Re:Re: [OPE] Why Markets Fail

From: Michael Williams <>
Date: Wed Nov 12 2008 - 13:36:45 EST
Hi Anders,

Market failure may not be a particularly apposite term but:

1. It is not benchmarked to perfect competition. Fundamental 'failures' are externalites up to the extreme positive externality of pure public goods. The point is that markets of any sort will not emerge spontaneously in the presence of significant externalities. (Hence the 'need' for state framed carbon trading). Some, I know (Joseph Stiglitz comes to mind) have tried to extend the notion to include imperfect competition (not just the 'natural monopoly' problem that perhaps does deserve the name) and distributional issues. (Orthodoxy has long got over Bates outlandish arguments about the moral  legitimacy of wages = value of marginal products.)

2. Why can not an abstract model, whose meaning can be made very precisely clear, not act as a benchmark, even though it cannot have actual existence?

3. Prices falling below costs of reproduction would clearly be a signal of over-investment, would they not?

4. Perfect competition is an abstraction, not a practical ideal. Imperfect competion theories emerged in part to explain the data on the STABILITY of prices in actuality as compared to the instability implied by perfect competition models. But, even if you are right, would not we welcome stable prices and technology?

5. But I agree with much of the rest of your rant!


----- Original message -----
Sent: 2008/11/11 22:58:01
Subject: Re:Re: [OPE] Why Markets Fail

Hi all,

I think one of the concepts that we should get rid of is "market
failure" because the benchmark is "perfect competition" at totally
ideological construct. Markets does not fail, they have different
dynamics and different consequences. Since *nobody* has shown
anything like the stability of a perfect market - any conclusion
about over/under investment in R&D, knowledge, fixed capital goods -
you name it are completely and utterly useless - since the benchmark
cannot exist.

That one might argue on other grounds that there is too little/much
investment is of course correct. Too much investment in PR, in arms,
in drug industry... to little in green technology, social housing,
education etc. etc.

If one is giving a speech these days one have to stress:

a) Markets are unstable and cannot be left alone. Without
*democratic* regulation, i.e. social, political, normative - markets
create negative social consequences and are obviously inferior to a
"reasonable" way of doing things.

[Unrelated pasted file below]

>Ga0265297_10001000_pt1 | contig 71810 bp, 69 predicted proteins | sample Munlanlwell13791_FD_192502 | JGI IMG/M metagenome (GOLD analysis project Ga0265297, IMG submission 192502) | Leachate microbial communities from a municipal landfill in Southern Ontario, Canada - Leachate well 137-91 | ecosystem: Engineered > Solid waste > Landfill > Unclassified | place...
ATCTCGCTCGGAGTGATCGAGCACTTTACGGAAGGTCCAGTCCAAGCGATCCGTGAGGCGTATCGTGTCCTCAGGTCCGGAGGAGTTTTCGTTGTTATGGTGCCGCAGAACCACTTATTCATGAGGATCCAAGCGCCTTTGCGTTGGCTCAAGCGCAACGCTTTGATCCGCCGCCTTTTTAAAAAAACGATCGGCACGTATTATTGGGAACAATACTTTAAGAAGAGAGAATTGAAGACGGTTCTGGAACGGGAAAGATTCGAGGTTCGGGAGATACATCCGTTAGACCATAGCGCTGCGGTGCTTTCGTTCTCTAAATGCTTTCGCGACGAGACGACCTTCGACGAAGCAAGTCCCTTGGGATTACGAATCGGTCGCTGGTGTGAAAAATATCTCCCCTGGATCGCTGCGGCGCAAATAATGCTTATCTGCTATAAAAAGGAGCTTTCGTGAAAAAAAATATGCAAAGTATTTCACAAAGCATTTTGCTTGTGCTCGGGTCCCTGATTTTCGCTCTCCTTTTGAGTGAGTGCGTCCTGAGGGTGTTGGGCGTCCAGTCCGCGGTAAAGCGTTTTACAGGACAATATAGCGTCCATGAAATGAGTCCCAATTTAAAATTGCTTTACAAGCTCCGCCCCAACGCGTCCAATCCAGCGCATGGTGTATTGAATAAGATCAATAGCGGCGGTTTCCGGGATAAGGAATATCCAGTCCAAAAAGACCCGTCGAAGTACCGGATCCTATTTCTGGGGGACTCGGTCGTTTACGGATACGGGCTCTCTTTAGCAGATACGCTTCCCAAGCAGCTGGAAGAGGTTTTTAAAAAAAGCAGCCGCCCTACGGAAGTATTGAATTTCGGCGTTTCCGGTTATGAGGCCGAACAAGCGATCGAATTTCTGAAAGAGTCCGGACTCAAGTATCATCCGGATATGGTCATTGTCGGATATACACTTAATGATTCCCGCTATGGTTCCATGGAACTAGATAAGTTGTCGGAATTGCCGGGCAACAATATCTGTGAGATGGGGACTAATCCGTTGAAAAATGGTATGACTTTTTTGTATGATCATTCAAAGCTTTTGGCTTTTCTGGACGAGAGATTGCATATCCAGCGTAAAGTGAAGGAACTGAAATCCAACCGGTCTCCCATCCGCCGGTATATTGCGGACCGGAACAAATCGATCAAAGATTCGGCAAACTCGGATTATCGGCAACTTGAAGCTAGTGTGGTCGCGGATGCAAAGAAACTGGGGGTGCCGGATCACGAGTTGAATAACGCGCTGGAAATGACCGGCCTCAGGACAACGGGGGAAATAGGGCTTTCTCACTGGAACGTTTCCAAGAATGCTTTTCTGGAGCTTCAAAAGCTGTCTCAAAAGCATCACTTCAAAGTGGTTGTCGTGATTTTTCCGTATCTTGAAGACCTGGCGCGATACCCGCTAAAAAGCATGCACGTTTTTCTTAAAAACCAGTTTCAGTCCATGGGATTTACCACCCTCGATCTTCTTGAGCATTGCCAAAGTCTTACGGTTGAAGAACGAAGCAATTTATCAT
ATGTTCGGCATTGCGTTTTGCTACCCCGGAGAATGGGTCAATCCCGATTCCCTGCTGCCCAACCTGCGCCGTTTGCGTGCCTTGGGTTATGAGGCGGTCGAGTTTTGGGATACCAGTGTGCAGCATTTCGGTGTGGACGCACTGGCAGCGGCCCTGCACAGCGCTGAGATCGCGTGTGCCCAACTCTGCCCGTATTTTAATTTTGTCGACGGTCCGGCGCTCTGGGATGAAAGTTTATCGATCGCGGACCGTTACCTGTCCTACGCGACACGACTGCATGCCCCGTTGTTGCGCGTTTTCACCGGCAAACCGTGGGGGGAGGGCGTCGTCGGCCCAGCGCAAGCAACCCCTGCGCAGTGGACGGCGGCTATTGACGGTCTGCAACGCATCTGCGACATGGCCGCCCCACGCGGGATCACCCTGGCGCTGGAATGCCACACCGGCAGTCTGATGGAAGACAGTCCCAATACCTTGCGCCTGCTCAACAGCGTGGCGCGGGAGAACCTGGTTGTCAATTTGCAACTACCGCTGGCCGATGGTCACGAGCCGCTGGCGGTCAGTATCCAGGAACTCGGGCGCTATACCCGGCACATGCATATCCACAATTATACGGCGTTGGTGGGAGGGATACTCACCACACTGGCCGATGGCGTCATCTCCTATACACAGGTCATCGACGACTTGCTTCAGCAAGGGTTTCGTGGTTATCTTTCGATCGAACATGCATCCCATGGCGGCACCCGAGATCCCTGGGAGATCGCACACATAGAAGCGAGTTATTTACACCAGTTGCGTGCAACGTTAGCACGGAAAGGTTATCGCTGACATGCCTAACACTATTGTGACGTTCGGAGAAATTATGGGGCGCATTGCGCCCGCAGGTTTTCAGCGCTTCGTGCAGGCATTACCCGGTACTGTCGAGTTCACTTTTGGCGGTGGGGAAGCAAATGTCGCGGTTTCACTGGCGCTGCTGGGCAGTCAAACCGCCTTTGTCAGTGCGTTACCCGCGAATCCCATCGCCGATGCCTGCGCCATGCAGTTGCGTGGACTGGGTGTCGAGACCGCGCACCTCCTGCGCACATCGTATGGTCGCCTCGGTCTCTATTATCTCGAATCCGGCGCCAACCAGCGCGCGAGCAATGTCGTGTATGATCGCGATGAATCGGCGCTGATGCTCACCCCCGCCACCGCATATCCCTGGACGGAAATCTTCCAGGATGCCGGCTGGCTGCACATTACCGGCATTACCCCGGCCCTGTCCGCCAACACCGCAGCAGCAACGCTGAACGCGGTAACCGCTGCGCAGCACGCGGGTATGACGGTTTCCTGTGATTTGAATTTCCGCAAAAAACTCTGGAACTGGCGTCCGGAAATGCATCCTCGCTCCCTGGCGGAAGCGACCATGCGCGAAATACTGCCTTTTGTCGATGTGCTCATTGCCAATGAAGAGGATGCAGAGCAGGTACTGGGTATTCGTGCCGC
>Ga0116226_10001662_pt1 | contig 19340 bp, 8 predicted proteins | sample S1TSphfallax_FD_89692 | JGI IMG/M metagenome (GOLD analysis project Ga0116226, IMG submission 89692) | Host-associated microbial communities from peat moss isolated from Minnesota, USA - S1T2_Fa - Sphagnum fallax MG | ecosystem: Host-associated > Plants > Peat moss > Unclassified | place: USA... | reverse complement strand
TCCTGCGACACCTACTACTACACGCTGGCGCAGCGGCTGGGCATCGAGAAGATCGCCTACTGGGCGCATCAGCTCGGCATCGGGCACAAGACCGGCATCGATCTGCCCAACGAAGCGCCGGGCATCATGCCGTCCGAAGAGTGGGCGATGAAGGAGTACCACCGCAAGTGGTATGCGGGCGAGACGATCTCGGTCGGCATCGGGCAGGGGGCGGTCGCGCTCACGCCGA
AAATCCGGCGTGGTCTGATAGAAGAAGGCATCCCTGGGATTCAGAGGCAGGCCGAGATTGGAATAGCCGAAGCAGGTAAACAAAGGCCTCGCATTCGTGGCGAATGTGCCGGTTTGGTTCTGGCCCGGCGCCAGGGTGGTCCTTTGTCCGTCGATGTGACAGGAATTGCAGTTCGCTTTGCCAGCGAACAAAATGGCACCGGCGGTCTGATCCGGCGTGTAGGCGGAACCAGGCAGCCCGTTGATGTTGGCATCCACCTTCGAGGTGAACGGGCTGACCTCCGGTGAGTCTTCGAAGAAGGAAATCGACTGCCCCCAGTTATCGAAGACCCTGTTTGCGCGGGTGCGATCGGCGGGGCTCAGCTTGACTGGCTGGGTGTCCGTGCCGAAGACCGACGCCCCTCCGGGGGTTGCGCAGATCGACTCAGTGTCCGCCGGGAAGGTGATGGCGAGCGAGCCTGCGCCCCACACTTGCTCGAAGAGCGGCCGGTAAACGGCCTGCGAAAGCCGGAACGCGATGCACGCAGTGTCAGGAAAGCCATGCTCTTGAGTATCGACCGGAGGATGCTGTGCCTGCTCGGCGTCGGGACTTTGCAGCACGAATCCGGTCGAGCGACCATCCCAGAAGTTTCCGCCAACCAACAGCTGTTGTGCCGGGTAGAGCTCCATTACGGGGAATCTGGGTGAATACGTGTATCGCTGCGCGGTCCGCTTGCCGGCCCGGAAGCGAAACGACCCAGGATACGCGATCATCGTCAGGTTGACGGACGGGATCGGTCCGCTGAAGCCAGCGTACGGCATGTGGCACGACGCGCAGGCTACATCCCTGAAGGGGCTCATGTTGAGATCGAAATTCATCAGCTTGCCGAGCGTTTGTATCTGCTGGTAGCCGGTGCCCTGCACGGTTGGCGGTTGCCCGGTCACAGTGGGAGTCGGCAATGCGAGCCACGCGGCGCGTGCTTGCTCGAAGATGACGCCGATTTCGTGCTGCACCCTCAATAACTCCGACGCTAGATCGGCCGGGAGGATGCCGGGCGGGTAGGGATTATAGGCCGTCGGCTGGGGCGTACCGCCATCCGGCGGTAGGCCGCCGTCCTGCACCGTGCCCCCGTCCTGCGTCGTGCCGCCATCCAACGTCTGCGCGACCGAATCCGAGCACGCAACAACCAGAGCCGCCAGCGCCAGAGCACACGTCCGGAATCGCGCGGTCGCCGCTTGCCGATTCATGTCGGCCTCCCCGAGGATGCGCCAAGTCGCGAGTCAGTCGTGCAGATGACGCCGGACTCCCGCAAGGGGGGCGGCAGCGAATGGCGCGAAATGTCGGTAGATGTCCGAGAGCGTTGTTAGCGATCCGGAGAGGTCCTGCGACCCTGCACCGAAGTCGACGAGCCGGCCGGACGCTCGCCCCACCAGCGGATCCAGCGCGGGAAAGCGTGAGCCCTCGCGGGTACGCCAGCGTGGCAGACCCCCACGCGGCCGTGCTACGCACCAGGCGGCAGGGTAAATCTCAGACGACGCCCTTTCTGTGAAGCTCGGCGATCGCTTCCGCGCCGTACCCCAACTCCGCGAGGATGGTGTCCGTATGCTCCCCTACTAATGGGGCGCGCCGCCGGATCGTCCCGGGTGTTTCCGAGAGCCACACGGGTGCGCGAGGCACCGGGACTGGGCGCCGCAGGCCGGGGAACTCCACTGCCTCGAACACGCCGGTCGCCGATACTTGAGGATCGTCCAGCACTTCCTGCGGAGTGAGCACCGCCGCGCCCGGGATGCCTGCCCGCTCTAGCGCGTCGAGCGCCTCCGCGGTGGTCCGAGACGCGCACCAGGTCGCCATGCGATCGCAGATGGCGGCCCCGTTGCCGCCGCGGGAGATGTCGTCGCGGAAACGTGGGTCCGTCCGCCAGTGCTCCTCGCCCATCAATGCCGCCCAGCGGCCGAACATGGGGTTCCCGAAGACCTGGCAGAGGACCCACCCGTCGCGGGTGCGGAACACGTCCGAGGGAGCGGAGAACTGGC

b) Perfect competition creates perfect monopoly!

c) Perfect competition = perfect stagnation (prices and technology
does not change = a stagnant hell)

d) Strong unions is one of the best ways of keeping business
"decent". That is the "Darwinian" hand that weeds out obscene
bonuses, fraud, cheating on product quality etc. etc. Strong unions
in keeping pressure on a social democratic party in power is the best
variety of capitalism, and only varieties of capitalism are on the
real political agenda - regrettably.

e) International regulation of capital is necessary, tax exchanges on
the stock markets (London has a small tax - increase it tenfold!)
Only one trading day on the stock exchange per month! Continuos
trading has nothing to do with changes in underlying long-term
productive realities! No tax heavens - send the marines to topple the
"financial" terrorist regimes.

f) Market failure is a ridiculous concept! One can talk about systems
failure, the dire consequences of *not* properly regulating
fundamentally *unstable* markets etc. but not market failure!

... and so on ;-)

Shooting from the hip...

At 18:43 11.11.2008, you wrote:
>Markets fail for many reasons. With all the attention to the current
>financial crisis, the time has come to look at another part of
>market failure -- the reluctance to invest in long-lived plant and
>equipment. I'm not merely thinking about the deindustrialization of
>the US economy, but a more general reluctance.
>The commitment of funds for fixed capital entails taking a risk. In
>the words of John Hicks, one of the earliest economists to win a
>so-called Nobel Prize, pointed to the obvious problem: "an
>entrepreneur by investing in fixed capital gives hostages to the
>future" (Hicks 1932, p. 183). Unfortunately, neither Hicks nor
>virtually any other economist has explored this fear of investment.
>The most popular response to this reluctance to invest came from a
>very conservative Austrian economist, who once served as a socialist
>minister of finance, before landing at Harvard. Joseph Schumpeter
>was indeed one of the giants of 20th century economics. Here his
>reputation to his personal brilliance, as well as a willingness to
>learn from Karl Marx.
>I have attached the rest of the piece as a pdf at
>It was written to help me focus my thoughts for my talk in San
>Francisco tomorrow. Any comments will be appreciated.
>Michael Perelman
>Economics Department
>California State University
>michael at
>Chico, CA 95929
>fax 530-898-5901
>ope mailing list

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Received on Wed Nov 12 13:41:42 2008

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